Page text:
SABBATH, n. A weekly festival having its origin in the fact that God made the world in six days and was arrested on the seventh. Among the Jews observance of the day was enforced by a Commandment of which this is the Christian version: "Remember the seventh day to make thy neighbor keep it wholly." To the Creator it seemed fit and expedient that the Sabbath should be the last day of the week, but the Early Fathers of the Church held other views. So great is the sanctity of the day that even where the Lord holds a doubtful and precarious jurisdiction over those who go down to (and down into) the sea it is reverently recognized, as is manifest in the following deep-water version of the Fourth Commandment: Six days shalt thou labor and do all thou art able, And on the seventh holystone the deck and scrape the cable. Decks are no longer holystoned, but the cable still supplies the captain with opportunity to attest a pious respect for the divine ordinance.

Sunday

Sunday ( or ) is the day of the week between Saturday and Monday. For most Christians, Sunday is observed as a day for worship of God and rest, due to the belief that it is Lord's Day, the day of Christ's resurrection.

Sunday n : first day of the week; observed as a day of rest and worship by most Christians [syn: {Lord's Day}, {Dominicus}, {Sun}] v : spend Sunday; "We sundayed in the country"

19 Moby Thesaurus words for "Sunday": Christmas, First day, Sabbath, church calendar, day of rest, dies non, ecclesiastical calendar, fast, feast, go on furlough, go on leave, holiday, holy day, holytide, make holiday, take a holiday, take leave, vacation, weekend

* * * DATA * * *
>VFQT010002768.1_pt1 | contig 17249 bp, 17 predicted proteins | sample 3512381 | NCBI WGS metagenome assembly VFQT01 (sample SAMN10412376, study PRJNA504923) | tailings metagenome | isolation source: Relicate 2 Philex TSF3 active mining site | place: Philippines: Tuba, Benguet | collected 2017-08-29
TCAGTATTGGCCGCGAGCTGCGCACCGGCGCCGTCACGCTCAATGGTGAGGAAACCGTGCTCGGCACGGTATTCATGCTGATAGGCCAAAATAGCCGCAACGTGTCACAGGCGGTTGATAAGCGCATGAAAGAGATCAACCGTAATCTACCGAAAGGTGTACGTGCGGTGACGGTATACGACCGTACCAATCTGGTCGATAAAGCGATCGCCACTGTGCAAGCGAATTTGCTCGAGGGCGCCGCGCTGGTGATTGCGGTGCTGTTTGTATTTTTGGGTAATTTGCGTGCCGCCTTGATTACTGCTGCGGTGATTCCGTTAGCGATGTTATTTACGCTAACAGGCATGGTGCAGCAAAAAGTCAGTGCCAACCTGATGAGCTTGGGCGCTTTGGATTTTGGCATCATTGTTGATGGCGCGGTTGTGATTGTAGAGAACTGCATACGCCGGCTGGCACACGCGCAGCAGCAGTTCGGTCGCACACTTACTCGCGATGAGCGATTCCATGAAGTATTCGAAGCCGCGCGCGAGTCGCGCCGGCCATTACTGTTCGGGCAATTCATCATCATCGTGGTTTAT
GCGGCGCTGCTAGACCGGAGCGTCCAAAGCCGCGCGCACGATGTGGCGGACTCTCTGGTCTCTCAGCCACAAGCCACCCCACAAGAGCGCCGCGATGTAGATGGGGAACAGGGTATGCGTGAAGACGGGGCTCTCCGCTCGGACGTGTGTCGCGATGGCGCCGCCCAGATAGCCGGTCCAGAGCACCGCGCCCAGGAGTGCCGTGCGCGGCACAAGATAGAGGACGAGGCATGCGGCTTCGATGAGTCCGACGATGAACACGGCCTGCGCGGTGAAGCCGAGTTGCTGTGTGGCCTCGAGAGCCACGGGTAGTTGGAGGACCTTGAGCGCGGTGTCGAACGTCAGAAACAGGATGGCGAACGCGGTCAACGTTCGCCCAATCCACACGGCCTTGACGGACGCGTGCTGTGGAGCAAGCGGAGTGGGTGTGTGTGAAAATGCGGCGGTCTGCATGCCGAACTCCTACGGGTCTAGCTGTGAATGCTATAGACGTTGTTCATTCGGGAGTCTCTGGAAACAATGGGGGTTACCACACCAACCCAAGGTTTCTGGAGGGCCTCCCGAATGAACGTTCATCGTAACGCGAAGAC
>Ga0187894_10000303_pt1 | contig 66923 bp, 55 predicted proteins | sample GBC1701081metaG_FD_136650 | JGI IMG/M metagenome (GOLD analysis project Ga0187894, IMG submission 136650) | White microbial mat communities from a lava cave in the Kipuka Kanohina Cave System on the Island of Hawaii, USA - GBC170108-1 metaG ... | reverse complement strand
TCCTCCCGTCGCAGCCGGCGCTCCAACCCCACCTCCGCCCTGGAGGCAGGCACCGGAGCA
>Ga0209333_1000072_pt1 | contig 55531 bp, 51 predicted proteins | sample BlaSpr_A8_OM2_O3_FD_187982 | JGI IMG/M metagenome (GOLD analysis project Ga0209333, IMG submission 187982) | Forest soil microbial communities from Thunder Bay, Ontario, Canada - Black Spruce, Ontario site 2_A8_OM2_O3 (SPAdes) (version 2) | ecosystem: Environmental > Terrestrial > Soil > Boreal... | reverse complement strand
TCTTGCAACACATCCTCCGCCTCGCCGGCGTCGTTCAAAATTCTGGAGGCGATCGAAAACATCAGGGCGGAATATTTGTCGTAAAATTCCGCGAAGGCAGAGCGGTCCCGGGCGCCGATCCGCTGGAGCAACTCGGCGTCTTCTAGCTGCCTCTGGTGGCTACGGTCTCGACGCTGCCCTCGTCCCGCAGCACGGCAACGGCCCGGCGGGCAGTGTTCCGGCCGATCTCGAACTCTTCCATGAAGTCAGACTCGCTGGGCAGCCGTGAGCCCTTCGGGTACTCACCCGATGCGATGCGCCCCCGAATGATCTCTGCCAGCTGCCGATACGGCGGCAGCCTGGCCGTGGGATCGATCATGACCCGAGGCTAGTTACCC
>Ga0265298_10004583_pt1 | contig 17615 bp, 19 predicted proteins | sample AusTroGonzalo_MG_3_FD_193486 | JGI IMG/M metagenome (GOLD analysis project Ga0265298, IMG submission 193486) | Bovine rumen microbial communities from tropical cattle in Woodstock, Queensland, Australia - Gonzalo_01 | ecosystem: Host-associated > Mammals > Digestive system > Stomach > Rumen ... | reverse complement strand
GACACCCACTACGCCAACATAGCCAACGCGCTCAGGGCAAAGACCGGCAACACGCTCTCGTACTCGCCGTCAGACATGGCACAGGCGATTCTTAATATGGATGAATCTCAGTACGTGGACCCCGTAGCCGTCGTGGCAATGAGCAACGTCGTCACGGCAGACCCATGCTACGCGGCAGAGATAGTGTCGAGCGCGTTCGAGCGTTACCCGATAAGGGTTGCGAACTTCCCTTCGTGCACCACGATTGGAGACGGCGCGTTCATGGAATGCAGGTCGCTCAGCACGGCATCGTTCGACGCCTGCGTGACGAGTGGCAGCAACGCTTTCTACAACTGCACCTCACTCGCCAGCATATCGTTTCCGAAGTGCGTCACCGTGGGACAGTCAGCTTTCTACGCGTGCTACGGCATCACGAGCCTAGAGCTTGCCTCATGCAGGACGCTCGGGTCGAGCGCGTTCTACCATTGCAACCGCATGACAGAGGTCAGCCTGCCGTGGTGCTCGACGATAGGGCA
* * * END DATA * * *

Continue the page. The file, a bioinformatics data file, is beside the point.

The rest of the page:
Sunday \Sun"day\, a. Belonging to the Christian Sabbath. [1913 Webster] {Sunday letter}. See {Dominical letter}, under {Dominical}. {Sunday school}. See under {School}. [1913 Webster]

Sunday \Sun"day\, n. [AS. sunnand[ae]g; sunne, gen. sunnan, the sun + d[ae]g day; akin to D. zondag, G. sonntag; -- so called because this day was anciently dedicated to the sun, or to its worship. See {Sun}, and {Day}.] The first day of the week, -- consecrated among Christians to rest from secular employments, and to religious worship; the Christian Sabbath; the Lord's Day. [1913 Webster] {Advent Sunday}, {Low Sunday}, {Passion Sunday}, etc. See under {Advent}, {Low}, etc. [1913 Webster] Syn: See {Sabbath}. [1913 Webster]

Data Sources:

  • sabbath: WordNet (r) 2.0
  • sabbath: The Collaborative International Dictionary of English v.0.44
  • sabbath: Easton's 1897 Bible Dictionary
  • sabbath: THE DEVIL'S DICTIONARY ((C)1911 Released April 15 1993)
  • sunday: WordNet (r) 2.0
  • sunday: Moby Thesaurus II by Grady Ward, 1.0
  • sunday: The Collaborative International Dictionary of English v.0.44
  • sunday: The Collaborative International Dictionary of English v.0.44

Currently unrated



Your Comparisons - Sabbath And Sunday